Amongst the most common diseases caused by Aspergillus spp., we can highlight invasive aspergillosis (IA),7 a condition responsible for high mortality rates, in which diagnosis is usually difficult and late.8 Several techniques are used for diagnosing IA, in particular the detection of galactomannan (GM), a polysaccharide of the wall of Aspergillus spp. used as a microbiological substitute for IA diagnosis,9 mostly in serum samples.10 Positive tests would characterize the patient as having a probable IA, in combination with host factors and imaging tests.1 As this technique has considerable specificity and allows for an early diagnosis, it is very useful for both the selection of patients needing therapy as well as monitoring of patients with IA.11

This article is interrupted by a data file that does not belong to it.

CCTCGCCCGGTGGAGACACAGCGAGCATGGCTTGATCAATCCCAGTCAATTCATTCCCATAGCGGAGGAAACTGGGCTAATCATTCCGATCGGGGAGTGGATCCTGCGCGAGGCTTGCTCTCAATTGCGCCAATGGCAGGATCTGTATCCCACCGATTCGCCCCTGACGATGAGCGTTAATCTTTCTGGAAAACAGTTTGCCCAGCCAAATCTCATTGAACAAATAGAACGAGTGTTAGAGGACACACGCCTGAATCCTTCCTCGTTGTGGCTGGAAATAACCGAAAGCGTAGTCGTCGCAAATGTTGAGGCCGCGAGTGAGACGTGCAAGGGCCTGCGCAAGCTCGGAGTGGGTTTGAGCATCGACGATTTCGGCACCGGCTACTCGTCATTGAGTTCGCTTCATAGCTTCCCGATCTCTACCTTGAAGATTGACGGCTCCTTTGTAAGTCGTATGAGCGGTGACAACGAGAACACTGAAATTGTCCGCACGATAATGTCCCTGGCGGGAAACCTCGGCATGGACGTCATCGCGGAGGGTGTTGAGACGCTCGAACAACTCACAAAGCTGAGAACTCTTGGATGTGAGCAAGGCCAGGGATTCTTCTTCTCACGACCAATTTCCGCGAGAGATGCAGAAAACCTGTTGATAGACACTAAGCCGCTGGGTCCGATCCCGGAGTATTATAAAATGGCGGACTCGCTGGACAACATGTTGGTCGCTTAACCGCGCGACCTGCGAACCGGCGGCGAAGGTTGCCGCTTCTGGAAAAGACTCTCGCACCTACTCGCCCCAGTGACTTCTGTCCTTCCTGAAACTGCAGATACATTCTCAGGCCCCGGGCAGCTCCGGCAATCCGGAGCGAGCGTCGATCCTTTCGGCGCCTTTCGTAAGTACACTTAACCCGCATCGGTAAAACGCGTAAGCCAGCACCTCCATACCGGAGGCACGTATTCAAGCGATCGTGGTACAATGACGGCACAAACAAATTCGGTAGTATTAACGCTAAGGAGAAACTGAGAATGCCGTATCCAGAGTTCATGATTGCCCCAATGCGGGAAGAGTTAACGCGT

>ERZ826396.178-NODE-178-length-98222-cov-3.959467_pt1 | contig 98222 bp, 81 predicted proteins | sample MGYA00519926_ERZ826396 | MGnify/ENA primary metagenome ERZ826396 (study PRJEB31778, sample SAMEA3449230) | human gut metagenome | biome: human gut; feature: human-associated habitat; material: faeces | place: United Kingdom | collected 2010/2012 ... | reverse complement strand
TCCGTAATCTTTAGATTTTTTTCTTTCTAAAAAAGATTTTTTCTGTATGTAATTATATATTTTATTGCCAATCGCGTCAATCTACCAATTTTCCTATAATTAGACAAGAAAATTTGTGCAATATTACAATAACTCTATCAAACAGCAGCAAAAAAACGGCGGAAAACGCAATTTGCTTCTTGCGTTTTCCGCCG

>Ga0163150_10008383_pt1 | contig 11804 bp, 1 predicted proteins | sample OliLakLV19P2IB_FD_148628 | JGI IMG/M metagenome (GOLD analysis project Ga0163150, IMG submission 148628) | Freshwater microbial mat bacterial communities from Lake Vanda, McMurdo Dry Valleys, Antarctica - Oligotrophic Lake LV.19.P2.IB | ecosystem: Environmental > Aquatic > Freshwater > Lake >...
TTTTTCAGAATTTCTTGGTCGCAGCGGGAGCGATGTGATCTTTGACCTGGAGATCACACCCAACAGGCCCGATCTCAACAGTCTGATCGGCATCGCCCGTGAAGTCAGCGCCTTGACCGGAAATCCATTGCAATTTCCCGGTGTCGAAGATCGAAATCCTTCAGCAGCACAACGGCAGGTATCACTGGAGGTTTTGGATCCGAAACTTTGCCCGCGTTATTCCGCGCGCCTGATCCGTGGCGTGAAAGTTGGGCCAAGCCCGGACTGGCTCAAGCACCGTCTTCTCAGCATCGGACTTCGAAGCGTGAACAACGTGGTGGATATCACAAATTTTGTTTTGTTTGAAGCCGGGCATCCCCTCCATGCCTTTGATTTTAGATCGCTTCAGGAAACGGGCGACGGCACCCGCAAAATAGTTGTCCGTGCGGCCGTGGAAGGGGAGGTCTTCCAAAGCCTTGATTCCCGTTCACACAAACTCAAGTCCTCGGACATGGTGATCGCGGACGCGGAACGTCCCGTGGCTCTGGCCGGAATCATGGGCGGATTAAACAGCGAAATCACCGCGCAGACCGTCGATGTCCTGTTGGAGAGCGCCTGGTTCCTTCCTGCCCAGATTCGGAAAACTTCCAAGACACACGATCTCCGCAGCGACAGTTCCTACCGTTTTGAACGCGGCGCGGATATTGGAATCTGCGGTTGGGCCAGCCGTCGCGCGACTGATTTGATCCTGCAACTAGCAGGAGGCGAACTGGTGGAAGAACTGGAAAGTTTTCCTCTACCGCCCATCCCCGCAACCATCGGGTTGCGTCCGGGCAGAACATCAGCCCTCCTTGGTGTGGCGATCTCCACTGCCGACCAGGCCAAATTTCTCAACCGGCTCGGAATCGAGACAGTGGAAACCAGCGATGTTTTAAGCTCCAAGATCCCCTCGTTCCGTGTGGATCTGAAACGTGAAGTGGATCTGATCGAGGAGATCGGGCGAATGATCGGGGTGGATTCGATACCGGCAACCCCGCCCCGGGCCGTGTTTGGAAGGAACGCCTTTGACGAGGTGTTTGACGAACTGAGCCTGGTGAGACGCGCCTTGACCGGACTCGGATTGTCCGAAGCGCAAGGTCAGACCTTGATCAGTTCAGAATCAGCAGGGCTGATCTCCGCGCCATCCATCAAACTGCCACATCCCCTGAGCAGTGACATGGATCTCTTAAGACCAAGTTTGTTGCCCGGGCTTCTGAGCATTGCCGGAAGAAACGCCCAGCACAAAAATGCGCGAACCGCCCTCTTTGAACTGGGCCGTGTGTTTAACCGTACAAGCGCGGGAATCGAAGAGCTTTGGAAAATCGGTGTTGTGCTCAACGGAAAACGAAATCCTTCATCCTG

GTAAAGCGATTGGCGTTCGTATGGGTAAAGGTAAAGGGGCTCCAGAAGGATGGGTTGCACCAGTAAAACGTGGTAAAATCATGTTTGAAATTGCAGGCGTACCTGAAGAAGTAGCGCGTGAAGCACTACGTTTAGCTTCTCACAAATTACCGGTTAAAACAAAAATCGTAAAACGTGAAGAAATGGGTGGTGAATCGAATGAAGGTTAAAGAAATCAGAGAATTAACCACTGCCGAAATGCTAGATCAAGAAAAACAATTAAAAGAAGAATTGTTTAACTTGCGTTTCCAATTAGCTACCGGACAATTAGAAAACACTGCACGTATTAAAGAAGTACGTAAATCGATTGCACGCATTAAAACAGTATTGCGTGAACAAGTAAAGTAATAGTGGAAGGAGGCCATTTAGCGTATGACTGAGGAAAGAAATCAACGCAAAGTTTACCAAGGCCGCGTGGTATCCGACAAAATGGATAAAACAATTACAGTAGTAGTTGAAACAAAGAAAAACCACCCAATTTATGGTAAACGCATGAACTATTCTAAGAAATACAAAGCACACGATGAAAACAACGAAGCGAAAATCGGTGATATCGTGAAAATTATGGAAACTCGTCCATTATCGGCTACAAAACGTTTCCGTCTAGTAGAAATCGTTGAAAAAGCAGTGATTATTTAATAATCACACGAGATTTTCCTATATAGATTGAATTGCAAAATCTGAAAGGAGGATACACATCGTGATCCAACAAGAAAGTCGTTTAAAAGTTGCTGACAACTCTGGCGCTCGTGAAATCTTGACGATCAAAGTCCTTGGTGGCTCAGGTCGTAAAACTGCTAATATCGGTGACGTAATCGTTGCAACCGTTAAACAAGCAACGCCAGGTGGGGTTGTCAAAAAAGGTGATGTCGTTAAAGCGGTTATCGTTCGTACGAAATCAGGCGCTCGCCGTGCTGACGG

In Brazil galactomannan testing is provided free of charge by a pharmaceutical drug company to hospitals that consume their antifungal drug. Our institution has provided physicians with GM testing for many years in both serum and bronchoalveolar lavage samples, with no specific protocol for testing. In this context, we perceive the importance of characterizing the clinical scenarios in which GM serum testing has been used in clinical practice and how clinicians have correlated GM results with chest imaging findings.

MethodsDesign, inclusion and exclusion criteria

This was a cross-sectional observational study carried out during the years 2015 and 2016 in a large (1200 beds) tertiary-care hospital. All medical records of adult (≥18 years) individuals tested for serum GM were considered for study, including outpatients and hospitalized patients. Patients were excluded if GM testing was not performed in the serum (e.g., bronchoalveolar lavage), if samples were obtained in another institution, and if medical records were not available or incomplete.

Variables and clinical groups